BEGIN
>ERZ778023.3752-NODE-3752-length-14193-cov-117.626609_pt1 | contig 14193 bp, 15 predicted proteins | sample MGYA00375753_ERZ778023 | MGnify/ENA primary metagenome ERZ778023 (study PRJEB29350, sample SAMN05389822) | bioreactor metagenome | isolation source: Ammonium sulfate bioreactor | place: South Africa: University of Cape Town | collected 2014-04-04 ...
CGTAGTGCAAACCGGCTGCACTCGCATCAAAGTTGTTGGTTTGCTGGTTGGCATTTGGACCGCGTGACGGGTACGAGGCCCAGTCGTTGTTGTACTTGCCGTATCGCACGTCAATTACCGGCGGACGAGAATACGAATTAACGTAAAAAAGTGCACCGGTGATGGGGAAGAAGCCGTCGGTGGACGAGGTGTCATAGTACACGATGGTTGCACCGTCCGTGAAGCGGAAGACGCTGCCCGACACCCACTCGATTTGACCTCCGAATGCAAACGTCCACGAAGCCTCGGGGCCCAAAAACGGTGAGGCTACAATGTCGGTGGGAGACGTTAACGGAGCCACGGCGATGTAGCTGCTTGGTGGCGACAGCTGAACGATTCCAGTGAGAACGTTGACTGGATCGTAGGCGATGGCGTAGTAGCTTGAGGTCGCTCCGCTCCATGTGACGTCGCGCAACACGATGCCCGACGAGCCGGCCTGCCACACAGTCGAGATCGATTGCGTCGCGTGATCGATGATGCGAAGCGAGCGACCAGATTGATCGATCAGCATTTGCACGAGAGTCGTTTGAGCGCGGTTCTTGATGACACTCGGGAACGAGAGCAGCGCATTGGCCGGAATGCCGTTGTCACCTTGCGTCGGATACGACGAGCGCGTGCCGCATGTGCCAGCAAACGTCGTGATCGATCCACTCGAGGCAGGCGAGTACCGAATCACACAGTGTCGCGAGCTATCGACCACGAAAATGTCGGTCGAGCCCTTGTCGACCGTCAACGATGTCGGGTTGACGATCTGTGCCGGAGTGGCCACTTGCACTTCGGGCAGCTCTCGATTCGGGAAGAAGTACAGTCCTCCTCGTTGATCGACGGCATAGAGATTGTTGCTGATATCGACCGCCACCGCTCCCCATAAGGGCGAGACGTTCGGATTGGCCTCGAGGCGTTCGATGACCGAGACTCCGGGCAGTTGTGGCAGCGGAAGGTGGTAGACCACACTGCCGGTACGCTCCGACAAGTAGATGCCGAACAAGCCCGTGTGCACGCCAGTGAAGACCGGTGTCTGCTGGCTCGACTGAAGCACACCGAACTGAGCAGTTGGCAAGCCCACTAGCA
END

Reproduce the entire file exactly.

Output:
>ERZ778023.3752-NODE-3752-length-14193-cov-117.626609_pt1 | contig 14193 bp, 15 predicted proteins | sample MGYA00375753_ERZ778023 | MGnify/ENA primary metagenome ERZ778023 (study PRJEB29350, sample SAMN05389822) | bioreactor metagenome | isolation source: Ammonium sulfate bioreactor | place: South Africa: University of Cape Town | collected 2014-04-04 ...
CGTAGTGCAAACCGGCTGCACTCGCATCAAAGTTGTTGGTTTGCTGGTTGGCATTTGGACCGCGTGACGGGTACGAGGCCCAGTCGTTGTTGTACTTGCCGTATCGCACGTCAATTACCGGCGGACGAGAATACGAATTAACGTAAAAAAGTGCACCGGTGATGGGGAAGAAGCCGTCGGTGGACGAGGTGTCATAGTACACGATGGTTGCACCGTCCGTGAAGCGGAAGACGCTGCCCGACACCCACTCGATTTGACCTCCGAATGCAAACGTCCACGAAGCCTCGGGGCCCAAAAACGGTGAGGCTACAATGTCGGTGGGAGACGTTAACGGAGCCACGGCGATGTAGCTGCTTGGTGGCGACAGCTGAACGATTCCAGTGAGAACGTTGACTGGATCGTAGGCGATGGCGTAGTAGCTTGAGGTCGCTCCGCTCCATGTGACGTCGCGCAACACGATGCCCGACGAGCCGGCCTGCCACACAGTCGAGATCGATTGCGTCGCGTGATCGATGATGCGAAGCGAGCGACCAGATTGATCGATCAGCATTTGCACGAGAGTCGTTTGAGCGCGGTTCTTGATGACACTCGGGAACGAGAGCAGCGCATTGGCCGGAATGCCGTTGTCACCTTGCGTCGGATACGACGAGCGCGTGCCGCATGTGCCAGCAAACGTCGTGATCGATCCACTCGAGGCAGGCGAGTACCGAATCACACAGTGTCGCGAGCTATCGACCACGAAAATGTCGGTCGAGCCCTTGTCGACCGTCAACGATGTCGGGTTGACGATCTGTGCCGGAGTGGCCACTTGCACTTCGGGCAGCTCTCGATTCGGGAAGAAGTACAGTCCTCCTCGTTGATCGACGGCATAGAGATTGTTGCTGATATCGACCGCCACCGCTCCCCATAAGGGCGAGACGTTCGGATTGGCCTCGAGGCGTTCGATGACCGAGACTCCGGGCAGTTGTGGCAGCGGAAGGTGGTAGACCACACTGCCGGTACGCTCCGACAAGTAGATGCCGAACAAGCCCGTGTGCACGCCAGTGAAGACCGGTGTCTGCTGGCTCGACTGAAGCACACCGAACTGAGCAGTTGGCAAGCCCACTAGCA